Sunday, February 27, 2005

When is a site not a site - When it's ITSafe

Normally I probably wouldn't be criticising any effort to raise awareness of the need for properly protecting your home computer. After all, I banged on for long enough about government taking a role in this when I was at the Office of the e-Envoy. The folks at NISCC (pleasingly pronounced "Nicey") have responded to the challenge with a little site, itsafe. An odd choice of name - I guess it could have been ITsecure, SecureIT, SafeIT or any one of 1001 others, but it will do the job if enough people link to it (at which point the name of the site is irrelevant). The NISCC folks, on whom I relied more than a few times when at OeE, are a clever and capable bunch who also handle the UNIRAS site - a kind of tech-heavy version of itsafe. Another odd thing about the site is that the home page of the site today lauds the launch event, where a Home Office Minister unveiled the site:
That's not too bad - having a Minister launch a website these days is probably quite a tough thing to sort. After all, with 3,500 odd sites, they surely haven't launched all of them. But the launch is hardly important - what is vital is the content in the site. There was good press coverage though - the site is widely reported in the professional technology press (Computing etc) and even a bit of mainstream coverage with Mike Cross briefly referring to it in the Guardian (although I don't think he meant his referral in a good way). A site like this will need to be linked to by tens of thousands of sites to be effective though. It will need to be seen as a definitive source, and that will take a lot more work. The site has some useful stuff: there are a couple of "how to" ideas, e.g. how to update windows XP or office (but there isn't a how to update MAC OS X or any other operating system). There is a single advisory - the definition for which is when the problem won't affect enough users to justify an alert or email being issued - for problems in Firefox that can be fixed with an upgrade to the new version. With 25 million downloads already in less than 100 days, I think Firefox is gaining enough ground to perhaps be given alert of its own - if only to get the word out to yet more people that there are other options for browsers. What worries me though is that the site is nearly empty. And if it's to be a definitive source, it needs to have things that are hard to find elsewhere or that are much higher quality than you would find elsewhere; and information that is entirely vendor neutral. There are plenty of things that could be featured that would improve IT safety - protecting against Spyware, with accreditation of sites with good downloads perhaps? The right browser settings to give best protection, with the risks that you are still exposed to. A detailed study of phishing emails and how to recognise them? Perhaps an archived list of security measures you should already have taken? Maybe, just maybe, a tool that assesses the security of your setup - one that checks if your firewall is on, maybe even collects data from your PC on settings? Would you trust government do to that for you? I'm not sure if I would - but there are plenty of other sites that I would trust even less. Government moving in here could create a sea change in vendor behaviour. I always thought that government should provide a definitive source for all software patches you needed. You would log your configuration with a government site and then when you visited, it would know what downloads you need and would be apply to source them from a variety of places, bring them together, and allow you to download them. That would be a big leap of trust from where we are now, and it would require enormous vendor co-operation. But if government couldn't put the stress on to get that, then who could? Still, maybe it's just me, reflecting on yet another poor rugby performance from my national side who have just lost to Ireland. Three losses in a row is enough to put any supporter in a bad mood (not even counting the fact that they've only won 5 games out of the last 14). The wooden spoon beckons - beating Italy would not count as not winning the wooden spoon. Perhaps I should support Wales more often.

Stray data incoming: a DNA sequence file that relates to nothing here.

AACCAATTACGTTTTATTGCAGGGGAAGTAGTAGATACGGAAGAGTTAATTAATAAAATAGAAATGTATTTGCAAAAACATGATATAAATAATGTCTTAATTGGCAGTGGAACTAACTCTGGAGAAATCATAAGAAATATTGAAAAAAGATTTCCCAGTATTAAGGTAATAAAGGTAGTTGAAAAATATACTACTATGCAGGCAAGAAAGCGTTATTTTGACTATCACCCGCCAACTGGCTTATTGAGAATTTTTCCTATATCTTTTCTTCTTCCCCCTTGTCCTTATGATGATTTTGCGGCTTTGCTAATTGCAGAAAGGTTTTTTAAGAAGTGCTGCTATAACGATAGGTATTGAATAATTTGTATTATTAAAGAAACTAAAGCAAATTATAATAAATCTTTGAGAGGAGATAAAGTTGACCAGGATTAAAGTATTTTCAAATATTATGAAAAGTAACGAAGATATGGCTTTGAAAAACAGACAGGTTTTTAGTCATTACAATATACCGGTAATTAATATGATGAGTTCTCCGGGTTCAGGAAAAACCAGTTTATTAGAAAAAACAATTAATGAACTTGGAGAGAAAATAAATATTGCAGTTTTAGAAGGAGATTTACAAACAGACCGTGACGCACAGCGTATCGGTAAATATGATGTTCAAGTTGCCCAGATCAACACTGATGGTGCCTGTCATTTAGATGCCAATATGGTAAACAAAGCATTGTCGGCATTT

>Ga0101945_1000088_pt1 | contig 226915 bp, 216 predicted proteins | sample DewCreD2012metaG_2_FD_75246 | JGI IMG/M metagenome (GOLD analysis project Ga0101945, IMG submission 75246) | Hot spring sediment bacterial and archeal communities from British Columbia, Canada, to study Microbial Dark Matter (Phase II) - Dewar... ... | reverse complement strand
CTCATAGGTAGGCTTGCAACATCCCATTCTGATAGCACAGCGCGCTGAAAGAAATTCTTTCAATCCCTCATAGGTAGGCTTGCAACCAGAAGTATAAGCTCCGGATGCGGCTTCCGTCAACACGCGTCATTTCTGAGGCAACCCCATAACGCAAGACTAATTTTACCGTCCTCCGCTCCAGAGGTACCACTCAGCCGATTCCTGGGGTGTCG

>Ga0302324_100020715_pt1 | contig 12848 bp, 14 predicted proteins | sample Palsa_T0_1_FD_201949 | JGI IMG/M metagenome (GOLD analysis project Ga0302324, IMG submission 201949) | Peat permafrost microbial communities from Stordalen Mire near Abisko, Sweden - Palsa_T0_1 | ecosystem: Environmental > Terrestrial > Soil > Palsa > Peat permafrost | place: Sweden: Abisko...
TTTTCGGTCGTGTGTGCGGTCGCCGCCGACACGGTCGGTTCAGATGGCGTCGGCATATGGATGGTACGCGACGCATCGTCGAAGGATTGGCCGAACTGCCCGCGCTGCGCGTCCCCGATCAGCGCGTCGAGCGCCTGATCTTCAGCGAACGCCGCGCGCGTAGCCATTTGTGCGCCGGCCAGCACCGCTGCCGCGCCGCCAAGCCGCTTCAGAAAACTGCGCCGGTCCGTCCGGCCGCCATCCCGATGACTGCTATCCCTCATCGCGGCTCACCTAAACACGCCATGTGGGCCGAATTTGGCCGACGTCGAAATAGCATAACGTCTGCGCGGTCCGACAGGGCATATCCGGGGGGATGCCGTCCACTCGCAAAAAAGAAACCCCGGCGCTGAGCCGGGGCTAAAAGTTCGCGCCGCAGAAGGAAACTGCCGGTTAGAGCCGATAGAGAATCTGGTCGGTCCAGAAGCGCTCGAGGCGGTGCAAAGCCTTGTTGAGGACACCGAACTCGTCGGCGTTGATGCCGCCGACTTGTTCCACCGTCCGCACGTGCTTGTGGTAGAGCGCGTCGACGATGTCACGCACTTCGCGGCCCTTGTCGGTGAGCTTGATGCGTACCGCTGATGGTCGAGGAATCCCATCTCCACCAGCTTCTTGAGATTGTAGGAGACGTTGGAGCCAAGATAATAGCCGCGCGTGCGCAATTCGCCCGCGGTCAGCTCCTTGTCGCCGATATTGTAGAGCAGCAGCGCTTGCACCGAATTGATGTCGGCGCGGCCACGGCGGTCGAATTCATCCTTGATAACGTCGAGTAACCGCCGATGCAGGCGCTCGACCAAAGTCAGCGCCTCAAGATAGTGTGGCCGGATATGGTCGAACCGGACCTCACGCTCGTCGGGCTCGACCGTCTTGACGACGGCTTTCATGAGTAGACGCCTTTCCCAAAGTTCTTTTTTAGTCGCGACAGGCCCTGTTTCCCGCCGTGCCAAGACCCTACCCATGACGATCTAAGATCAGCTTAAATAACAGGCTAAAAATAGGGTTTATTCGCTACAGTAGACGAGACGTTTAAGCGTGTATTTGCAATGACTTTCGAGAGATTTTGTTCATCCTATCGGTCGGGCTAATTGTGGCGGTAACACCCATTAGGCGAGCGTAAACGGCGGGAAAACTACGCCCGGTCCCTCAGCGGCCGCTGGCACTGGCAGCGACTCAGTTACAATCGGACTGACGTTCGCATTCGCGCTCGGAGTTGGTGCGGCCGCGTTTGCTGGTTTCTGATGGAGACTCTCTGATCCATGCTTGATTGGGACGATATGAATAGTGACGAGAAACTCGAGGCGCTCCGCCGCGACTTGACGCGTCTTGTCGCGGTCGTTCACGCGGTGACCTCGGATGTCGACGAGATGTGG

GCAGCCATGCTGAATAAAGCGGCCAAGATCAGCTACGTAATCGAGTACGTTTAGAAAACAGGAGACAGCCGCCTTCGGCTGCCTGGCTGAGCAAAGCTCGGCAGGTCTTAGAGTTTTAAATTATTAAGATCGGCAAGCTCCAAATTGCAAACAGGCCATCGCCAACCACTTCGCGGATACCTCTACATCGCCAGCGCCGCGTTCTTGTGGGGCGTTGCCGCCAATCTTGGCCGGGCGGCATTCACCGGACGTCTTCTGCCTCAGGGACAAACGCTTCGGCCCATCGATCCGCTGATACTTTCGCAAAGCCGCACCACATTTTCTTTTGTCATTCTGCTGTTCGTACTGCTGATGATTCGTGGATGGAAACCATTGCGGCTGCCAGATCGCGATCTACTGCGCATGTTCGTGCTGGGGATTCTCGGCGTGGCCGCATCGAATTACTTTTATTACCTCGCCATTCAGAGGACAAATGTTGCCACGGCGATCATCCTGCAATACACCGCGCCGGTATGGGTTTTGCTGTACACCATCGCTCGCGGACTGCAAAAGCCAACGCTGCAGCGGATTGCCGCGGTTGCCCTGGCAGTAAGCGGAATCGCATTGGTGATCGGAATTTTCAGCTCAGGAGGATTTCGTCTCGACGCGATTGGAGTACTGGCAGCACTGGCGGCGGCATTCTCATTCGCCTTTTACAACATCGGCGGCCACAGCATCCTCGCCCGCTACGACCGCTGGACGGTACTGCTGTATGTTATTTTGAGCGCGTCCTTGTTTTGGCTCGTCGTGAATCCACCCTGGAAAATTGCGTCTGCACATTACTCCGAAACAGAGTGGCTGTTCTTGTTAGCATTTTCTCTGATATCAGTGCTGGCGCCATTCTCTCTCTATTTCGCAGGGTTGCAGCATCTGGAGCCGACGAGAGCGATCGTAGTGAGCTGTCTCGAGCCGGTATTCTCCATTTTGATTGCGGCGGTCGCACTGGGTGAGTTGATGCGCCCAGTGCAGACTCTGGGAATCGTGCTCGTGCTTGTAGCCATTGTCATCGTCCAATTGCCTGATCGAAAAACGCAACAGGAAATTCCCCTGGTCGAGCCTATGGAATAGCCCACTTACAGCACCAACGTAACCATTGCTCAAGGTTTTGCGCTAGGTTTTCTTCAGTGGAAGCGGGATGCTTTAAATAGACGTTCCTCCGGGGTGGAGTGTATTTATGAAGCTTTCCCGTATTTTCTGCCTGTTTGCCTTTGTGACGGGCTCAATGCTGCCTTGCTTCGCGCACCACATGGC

Saturday, February 26, 2005

They Had No Choice

Driving up to town today, via Hyde Park, I was struck by a status by the side of the road on Park Lane. It's striking - there's a full statue of a mule, a carving of an elephant, a dog and some other animals. A quick search shows what it is - a memorial to the hundreds of animals that served and died during various wars, with a special note to the 60 who have won the equivalent of the Victoria Cross. Who'd have thought?
Animals at War Memorial